My musings on...well...basically whatever I want to muse on...
Tuesday, April 07, 2009
Monday, April 06, 2009
When an idea, whether real or not, is of a nature to arrest and possess the mind, it may be said to have life, that is, to live in the mind which is its recipient. Thus mathematical ideas, real as they are, can hardly properly be called living, at least ordinarily. But, when some great enunciation, whether true or false, about human nature, or present good, or government, or duty, or religion, is carried forward into the public throng of men and draws attention, then it is not merely received passively in this or that form into many minds, but it becomes an active principle within them, leading them to an ever-new contemplation of itself, to an application of it in various directions, and a propagation of it on every side. Such is the doctrine of the divine right of kings, or of the rights of man, or of the anti-social bearings of a priesthood, or utilitarianism, or free trade, or the duty of benevolent enterprises, or the philosophy of Zeno or Epicurus, doctrines which are of a nature to attract and influence, and have so far a primâ facie reality, that they may be looked at on many sides and strike various minds very variously. Let one such idea get possession of the popular mind, or the mind of any portion of the community, and it is not difficult to understand what will be the result. At first men will not fully realise what it is that moves them, and will express and explain themselves inadequately. There will be a general agitation of thought, and an action of mind upon mind. There will be a time of confusion, when conceptions and misconceptions are in conflict, and it is uncertain whether anything is to come of the idea at all, or which view of it is to get the start of the others. New lights will be brought to bear upon the original statements of the doctrine put forward; judgments and aspects will accumulate. After a while some definite teaching emerges; and, as time proceeds, one view will be modified or expanded by another, and then combined with a third; till the idea to which these various aspects belong, will be to each mind separately what at first it was only to all together. It will be surveyed too in its relation to other doctrines or facts, to other natural laws or established customs, to the varying circumstances of times and places, to other religions, polities, philosophies, as the case may be. How it stands affected towards other systems, how it affects them, how far it may be made to combine with them, how far it tolerates them, when it interferes with them, will be gradually wrought out. It will be interrogated and criticized by enemies, and defended by well-wishers. The multitude of opinions formed concerning it in these respects and many others will be collected, compared, sorted, sifted, selected, rejected, gradually attached to it, separated from it, in the minds of individuals and of the community. It will, in proportion to its native vigour and subtlety, introduce itself into the framework and details of social life, changing public opinion, and strengthening or undermining the foundations of established order. Thus in time it will have grown into an ethical code, or into a system of government, or into a theology, or into a ritual, according to its capabilities: and this body of thought, thus laboriously gained, will after all be little more than the proper representative of one idea, being in substance what that idea meant from the first, its complete image as seen in a combination of diversified aspects, with the suggestions and corrections of many minds, and the illustration of many experiences.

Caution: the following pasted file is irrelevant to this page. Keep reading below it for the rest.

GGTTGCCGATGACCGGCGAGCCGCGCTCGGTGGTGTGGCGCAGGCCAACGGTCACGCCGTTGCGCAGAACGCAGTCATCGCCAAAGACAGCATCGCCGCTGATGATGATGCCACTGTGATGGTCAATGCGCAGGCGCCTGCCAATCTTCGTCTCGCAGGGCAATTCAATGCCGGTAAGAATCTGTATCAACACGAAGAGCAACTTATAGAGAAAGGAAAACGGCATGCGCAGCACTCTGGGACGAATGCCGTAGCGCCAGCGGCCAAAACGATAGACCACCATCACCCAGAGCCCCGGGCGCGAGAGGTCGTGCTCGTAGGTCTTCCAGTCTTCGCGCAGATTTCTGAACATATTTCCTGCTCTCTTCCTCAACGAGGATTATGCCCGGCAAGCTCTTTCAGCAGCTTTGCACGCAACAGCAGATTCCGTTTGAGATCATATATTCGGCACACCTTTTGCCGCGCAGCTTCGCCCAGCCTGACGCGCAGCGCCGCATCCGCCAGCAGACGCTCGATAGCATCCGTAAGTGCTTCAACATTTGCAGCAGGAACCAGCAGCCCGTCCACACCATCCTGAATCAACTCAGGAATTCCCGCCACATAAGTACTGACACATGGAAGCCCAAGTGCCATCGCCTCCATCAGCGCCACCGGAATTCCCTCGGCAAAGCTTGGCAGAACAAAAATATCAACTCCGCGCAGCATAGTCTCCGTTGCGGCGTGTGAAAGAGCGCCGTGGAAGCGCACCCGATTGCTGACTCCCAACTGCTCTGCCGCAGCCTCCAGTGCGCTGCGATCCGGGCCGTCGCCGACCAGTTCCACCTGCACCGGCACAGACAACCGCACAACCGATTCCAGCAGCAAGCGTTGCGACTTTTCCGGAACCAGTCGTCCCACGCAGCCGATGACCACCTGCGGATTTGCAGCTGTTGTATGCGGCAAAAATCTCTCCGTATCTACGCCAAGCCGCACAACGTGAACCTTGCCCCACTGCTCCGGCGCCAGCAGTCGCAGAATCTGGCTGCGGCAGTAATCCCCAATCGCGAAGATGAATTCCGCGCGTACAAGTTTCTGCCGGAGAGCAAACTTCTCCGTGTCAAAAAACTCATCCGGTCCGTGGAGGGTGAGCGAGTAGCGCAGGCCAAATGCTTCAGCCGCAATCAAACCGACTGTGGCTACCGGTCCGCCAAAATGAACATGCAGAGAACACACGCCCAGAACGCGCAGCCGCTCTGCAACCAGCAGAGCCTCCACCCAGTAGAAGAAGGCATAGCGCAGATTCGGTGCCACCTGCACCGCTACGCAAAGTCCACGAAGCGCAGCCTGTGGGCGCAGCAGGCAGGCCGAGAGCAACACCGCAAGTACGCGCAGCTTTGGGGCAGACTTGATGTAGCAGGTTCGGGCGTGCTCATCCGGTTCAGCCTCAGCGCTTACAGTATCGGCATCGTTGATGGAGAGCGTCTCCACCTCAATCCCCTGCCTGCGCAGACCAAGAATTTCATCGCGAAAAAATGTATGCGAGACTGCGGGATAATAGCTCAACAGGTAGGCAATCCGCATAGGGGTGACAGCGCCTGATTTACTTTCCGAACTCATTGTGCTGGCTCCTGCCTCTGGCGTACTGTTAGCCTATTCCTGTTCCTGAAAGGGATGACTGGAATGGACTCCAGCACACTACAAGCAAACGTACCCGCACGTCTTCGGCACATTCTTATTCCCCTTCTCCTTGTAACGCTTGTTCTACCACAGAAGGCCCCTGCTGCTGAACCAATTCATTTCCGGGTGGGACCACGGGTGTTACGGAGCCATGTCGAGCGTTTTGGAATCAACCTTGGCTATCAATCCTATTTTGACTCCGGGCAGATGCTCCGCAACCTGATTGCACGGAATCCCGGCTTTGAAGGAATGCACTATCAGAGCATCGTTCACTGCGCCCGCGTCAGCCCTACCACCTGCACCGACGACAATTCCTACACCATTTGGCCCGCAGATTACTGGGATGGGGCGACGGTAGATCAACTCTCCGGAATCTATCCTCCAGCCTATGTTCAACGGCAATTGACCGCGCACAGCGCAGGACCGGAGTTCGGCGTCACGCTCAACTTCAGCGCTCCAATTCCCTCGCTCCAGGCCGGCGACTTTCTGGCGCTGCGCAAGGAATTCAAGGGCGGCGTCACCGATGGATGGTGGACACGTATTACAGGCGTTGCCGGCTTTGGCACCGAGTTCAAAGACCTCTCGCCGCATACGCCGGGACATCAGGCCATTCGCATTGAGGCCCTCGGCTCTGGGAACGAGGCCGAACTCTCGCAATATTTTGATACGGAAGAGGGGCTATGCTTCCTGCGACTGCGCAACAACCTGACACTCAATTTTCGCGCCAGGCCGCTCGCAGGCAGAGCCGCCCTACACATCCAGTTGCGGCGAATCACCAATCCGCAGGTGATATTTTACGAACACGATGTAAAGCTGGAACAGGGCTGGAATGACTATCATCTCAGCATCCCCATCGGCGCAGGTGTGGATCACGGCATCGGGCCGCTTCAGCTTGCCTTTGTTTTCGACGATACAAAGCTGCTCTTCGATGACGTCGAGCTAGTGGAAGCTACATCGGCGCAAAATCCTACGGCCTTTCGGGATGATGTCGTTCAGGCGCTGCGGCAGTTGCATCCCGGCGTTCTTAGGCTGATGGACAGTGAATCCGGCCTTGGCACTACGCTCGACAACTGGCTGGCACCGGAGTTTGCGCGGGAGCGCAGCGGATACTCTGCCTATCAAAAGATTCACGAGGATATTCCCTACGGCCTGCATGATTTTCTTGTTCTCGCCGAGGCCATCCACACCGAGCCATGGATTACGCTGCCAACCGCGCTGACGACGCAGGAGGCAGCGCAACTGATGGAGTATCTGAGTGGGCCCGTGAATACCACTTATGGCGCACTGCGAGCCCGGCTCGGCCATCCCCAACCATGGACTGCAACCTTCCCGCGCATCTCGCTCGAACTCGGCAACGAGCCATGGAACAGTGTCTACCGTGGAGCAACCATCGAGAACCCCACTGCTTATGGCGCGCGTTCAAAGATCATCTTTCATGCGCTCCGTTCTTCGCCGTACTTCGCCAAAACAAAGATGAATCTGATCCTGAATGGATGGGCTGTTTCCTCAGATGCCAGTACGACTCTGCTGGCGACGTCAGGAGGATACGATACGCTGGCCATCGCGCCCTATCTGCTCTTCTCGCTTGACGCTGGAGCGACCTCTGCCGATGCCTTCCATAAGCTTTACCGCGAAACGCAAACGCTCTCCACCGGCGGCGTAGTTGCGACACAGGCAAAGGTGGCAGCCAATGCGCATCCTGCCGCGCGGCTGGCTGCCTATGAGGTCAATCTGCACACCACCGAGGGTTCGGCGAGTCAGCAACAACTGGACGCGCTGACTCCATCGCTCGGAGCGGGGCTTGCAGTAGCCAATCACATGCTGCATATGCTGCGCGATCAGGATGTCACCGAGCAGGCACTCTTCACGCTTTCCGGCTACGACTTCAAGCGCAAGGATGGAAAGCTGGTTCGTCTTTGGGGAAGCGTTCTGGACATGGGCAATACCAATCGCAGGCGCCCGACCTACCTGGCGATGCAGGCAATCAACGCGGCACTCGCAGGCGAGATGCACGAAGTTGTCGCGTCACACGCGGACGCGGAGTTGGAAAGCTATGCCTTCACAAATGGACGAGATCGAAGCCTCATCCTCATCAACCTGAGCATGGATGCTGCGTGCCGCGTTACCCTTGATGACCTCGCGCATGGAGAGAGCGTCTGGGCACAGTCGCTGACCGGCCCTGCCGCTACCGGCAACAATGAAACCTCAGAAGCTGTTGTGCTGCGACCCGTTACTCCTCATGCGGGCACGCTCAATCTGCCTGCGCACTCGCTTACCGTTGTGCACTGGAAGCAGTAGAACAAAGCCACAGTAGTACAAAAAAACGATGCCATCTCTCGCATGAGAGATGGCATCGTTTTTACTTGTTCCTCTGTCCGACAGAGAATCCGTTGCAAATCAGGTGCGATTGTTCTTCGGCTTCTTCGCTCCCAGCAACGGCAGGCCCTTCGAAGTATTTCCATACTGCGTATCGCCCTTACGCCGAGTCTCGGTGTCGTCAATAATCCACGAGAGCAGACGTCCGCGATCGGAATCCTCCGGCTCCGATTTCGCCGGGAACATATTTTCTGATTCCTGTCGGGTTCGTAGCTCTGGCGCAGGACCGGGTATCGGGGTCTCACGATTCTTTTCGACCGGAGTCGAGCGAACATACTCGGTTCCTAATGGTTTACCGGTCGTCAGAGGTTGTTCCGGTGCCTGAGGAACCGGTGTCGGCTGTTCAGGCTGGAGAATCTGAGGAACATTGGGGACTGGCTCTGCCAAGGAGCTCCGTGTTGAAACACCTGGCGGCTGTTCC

This process, whether it be longer or shorter in point of time, by which the aspects of an idea are brought into consistency and form, I call its development, being the germination and maturation of some truth or apparent truth on a large mental field. On the other hand this process will not be a development, unless the assemblage of aspects, which constitute its ultimate shape, really belongs to the idea from which they start. [John Henry Newman: Excerpt from An Essay on the Development of Doctrine pgs. 36-38 (circa 1845)]